DISCUSSION: Composers Daniel Schorno and John Dante Prevedini discuss creativity, innovation and re-invention with Maria Nockin, Mary Mogil, Giuseppe Pennisi and Roderic Dunnett in our hour-long April 2021 video.
The Moscow Philharmonic Orchestra and conductor Yuri Simonov have been popular visitors to Nottingham's Royal Concert Hall for some years, now, and and they launched the new season (3 October 2019) with panache.
Tchaikovsky's Marche Slave can come across as little more than a bombastic showpiece, but this was an often unexpectedly thoughtful account, right from its subdued opening. The middle and end themes were jaunty with more than a touch of the municipal bandstand about them, which felt completely right, and the final acceleration wasn't allowed to run away with itself. Simonov's conducting style is an idiosyncratic law unto itself - more on that later - but the surge in violin tone in response to a simple arm gesture, at one point, was enough to demonstrate his rapport with the players. And he knows when to get out of their way and let them get on with it.
No 4 is quickly becoming my favourite Rachmaninov Piano Concerto, partly because of the very succinctness that has perhaps made it less popular in the past than Nos 2 and 3. In the first movement, Peter Donohoe had me wondering how much sublimated jazz there was in the solo part. Had Rachmaninov heard much jazz by the time he was working seriously on the piece - we know he later became an Art Tatum fan - or were some jazzers emulating him? The collapse of the big tune near the end was properly startling, and there were some delectable orchestral details elsewhere - the rising horn and tuba phrase shortly afterwards, the first violins' beautifully clear reprise of the opening theme.
The start of the second movement was notable not only for Donohoe's thoughtfulness and concentration, but also the warmth of the low-lying string tone, all of which added to the impact of the central eruption. Donohoe began the finale with the suggestion of Rachmaninov piecing it all together before it got under way. Some subtle and delicate percussion playing enhanced the more mysterious, exploratory moments, while the big gestures were given their opulent head.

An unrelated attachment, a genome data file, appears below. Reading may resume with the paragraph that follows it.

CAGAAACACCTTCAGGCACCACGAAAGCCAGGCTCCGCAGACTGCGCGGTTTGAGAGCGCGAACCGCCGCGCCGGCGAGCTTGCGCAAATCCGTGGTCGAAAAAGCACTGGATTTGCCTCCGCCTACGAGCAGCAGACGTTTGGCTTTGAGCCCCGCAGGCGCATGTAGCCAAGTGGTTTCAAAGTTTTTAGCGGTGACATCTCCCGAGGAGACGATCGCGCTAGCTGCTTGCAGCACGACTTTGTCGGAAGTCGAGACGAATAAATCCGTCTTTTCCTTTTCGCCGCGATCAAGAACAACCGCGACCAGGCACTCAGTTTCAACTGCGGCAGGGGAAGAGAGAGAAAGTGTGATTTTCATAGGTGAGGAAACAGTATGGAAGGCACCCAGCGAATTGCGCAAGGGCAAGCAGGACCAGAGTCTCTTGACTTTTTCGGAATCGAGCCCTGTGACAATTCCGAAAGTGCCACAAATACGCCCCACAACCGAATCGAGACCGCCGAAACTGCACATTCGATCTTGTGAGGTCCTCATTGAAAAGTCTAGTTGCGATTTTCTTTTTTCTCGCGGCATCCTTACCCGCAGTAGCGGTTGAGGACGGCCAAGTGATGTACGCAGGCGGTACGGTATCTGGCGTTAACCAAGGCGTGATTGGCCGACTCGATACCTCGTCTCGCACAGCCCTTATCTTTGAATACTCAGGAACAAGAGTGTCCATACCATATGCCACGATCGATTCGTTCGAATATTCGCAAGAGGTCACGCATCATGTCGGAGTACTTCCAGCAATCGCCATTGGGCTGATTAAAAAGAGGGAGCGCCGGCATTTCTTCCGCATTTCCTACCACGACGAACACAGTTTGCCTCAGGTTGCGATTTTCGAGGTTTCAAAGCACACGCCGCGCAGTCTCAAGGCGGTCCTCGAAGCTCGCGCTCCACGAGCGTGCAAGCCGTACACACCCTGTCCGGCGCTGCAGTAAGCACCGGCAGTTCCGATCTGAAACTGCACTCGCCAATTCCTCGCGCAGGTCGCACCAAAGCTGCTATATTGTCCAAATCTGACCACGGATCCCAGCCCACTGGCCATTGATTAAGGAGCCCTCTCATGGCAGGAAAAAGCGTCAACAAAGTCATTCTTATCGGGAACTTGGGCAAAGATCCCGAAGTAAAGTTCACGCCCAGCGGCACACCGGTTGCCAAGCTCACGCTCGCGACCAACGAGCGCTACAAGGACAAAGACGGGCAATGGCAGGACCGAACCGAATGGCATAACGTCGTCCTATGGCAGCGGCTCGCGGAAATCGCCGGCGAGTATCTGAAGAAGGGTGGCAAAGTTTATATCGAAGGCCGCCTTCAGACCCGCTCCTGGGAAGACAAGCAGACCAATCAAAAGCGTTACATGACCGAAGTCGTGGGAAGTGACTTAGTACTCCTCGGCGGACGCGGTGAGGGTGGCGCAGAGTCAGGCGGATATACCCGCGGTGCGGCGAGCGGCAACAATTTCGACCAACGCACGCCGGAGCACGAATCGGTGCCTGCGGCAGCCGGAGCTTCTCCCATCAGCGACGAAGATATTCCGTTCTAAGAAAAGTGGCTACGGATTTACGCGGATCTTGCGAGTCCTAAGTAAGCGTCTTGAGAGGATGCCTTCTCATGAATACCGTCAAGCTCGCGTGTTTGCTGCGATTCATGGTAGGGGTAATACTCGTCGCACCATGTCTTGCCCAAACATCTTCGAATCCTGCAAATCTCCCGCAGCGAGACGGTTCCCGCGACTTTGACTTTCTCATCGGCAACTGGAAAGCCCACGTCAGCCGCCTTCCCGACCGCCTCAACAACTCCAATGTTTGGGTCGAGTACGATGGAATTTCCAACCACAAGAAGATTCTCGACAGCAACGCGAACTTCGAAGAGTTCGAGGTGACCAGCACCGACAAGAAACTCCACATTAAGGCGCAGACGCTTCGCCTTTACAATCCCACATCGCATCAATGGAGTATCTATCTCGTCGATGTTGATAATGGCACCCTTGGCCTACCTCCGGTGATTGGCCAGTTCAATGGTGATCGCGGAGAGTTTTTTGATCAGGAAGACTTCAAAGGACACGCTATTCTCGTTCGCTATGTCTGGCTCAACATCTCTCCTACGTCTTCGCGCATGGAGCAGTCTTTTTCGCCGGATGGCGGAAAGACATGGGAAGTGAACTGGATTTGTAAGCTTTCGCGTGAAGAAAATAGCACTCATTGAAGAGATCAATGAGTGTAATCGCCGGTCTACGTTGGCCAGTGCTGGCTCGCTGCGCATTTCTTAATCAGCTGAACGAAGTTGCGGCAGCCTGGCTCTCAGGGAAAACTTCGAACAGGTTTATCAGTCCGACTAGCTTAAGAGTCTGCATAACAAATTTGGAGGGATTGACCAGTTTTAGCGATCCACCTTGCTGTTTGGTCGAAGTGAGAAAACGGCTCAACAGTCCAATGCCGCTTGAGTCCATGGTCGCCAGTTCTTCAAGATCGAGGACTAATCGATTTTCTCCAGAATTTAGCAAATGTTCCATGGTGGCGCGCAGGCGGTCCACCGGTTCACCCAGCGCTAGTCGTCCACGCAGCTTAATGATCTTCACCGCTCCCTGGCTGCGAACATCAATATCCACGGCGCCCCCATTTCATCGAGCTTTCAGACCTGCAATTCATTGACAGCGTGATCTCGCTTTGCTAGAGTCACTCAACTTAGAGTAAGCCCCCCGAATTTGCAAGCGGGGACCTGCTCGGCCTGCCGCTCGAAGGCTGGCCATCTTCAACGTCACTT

Donohoe's encore, Tchaikovsky's Humoresque, Op 10 No 2, was borrowed by Stravinsky in his ballet score The Fairy's Kiss. And that led neatly to the all-ballet second half. A sequence of numbers from Acts I and II of Tchaikovsky's Swan Lake - not always the obvious ones, and not in their original dramatic sequence - began with the Introduction to Act I, with Alexander Abashkin's eloquently phrased oboe solo suggesting the tragedy to come. Simonov was practically performing his own one-man ballet at times - has he ever been a dancer of any kind himself?, I wondered. The performances had a vivid sense of theatricality, culminating in the Act I Dance with Goblets, a polonaise delivered with abundant swagger and brilliance.
Then we moved on to the more raw, visceral world of Khachaturian's Gayaneh. A brightly coloured Dance of the Maidens brought out its march-like character, and Sergey Turmilov's flute solo in the Lullaby had an agreeable low-register huskiness. The Sabre Dance had the right degree of no-holds-barred brashness, with the solo saxophone (not separately credited) and trumpet players standing at appropriate moments. Soulful string playing in Gayaneh's Adagio calmed things down, before the uninhibitedly raucous Mountaineers' Dance. Ayesha's Dance was a haunting upbeat to the breathless concluding Lezginka.
The Swan Lake excerpts included two waltzes, and the encores provided two more: from Khachaturian's Masquerade incidental music, and Tchaikovsky's Sleeping Beauty, both projected with elan.
Copyright © 12 October 2019